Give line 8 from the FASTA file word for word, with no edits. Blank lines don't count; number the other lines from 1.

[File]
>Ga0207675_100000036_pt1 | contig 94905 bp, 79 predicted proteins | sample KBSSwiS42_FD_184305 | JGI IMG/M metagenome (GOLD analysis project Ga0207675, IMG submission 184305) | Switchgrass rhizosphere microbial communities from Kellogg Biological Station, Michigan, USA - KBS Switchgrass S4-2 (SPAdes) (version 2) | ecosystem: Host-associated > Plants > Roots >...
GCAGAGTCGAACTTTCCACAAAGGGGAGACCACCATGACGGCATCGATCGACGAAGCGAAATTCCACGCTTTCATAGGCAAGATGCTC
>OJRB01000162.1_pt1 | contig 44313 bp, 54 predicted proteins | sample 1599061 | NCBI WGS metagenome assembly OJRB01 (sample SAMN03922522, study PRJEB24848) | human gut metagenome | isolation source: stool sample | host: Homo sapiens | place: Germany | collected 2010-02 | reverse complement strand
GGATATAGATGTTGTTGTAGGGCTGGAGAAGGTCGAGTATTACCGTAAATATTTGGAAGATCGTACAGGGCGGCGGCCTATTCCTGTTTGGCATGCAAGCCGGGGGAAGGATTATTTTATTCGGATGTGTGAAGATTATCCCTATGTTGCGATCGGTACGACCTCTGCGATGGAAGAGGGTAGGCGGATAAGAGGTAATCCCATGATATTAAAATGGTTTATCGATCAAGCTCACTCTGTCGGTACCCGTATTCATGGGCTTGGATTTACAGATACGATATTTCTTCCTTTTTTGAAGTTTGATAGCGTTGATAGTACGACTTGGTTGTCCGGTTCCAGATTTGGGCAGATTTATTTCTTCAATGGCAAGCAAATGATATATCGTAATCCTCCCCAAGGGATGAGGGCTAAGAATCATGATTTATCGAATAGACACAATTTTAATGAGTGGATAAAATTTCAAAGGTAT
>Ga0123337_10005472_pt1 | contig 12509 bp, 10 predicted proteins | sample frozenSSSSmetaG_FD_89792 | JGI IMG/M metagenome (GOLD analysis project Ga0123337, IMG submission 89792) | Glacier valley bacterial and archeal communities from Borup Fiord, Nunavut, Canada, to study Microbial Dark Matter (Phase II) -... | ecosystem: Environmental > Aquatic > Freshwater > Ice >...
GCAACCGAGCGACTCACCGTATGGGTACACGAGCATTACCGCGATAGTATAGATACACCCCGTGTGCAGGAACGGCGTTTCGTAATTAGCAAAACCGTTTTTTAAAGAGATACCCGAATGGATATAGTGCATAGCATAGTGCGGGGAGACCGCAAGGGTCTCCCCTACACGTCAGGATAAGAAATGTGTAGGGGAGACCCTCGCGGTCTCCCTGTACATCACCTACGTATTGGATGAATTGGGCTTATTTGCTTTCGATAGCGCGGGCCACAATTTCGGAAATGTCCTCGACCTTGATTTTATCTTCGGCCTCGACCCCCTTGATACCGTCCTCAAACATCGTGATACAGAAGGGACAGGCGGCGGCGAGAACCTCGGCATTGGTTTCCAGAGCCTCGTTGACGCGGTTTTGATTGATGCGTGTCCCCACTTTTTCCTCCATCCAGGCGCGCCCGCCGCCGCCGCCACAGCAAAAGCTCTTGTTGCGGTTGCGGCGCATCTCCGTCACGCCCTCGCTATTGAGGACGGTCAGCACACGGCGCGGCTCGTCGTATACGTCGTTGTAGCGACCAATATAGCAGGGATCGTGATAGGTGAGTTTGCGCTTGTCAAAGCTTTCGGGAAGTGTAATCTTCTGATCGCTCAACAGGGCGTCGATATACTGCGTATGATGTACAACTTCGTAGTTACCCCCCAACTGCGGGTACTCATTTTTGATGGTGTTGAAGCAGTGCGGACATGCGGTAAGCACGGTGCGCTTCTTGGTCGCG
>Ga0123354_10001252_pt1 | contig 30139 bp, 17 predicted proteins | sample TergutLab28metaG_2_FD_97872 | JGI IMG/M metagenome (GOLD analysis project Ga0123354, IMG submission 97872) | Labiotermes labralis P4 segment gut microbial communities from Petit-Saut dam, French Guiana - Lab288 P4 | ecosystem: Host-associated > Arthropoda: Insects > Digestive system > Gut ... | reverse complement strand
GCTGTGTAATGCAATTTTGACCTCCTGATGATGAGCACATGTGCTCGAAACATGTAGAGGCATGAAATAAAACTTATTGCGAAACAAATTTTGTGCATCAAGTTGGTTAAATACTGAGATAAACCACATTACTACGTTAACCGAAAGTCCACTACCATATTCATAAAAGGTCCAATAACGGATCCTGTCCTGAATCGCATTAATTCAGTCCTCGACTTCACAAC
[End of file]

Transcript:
GCTGTGTAATGCAATTTTGACCTCCTGATGATGAGCACATGTGCTCGAAACATGTAGAGGCATGAAATAAAACTTATTGCGAAACAAATTTTGTGCATCAAGTTGGTTAAATACTGAGATAAACCACATTACTACGTTAACCGAAAGTCCACTACCATATTCATAAAAGGTCCAATAACGGATCCTGTCCTGAATCGCATTAATTCAGTCCTCGACTTCACAAC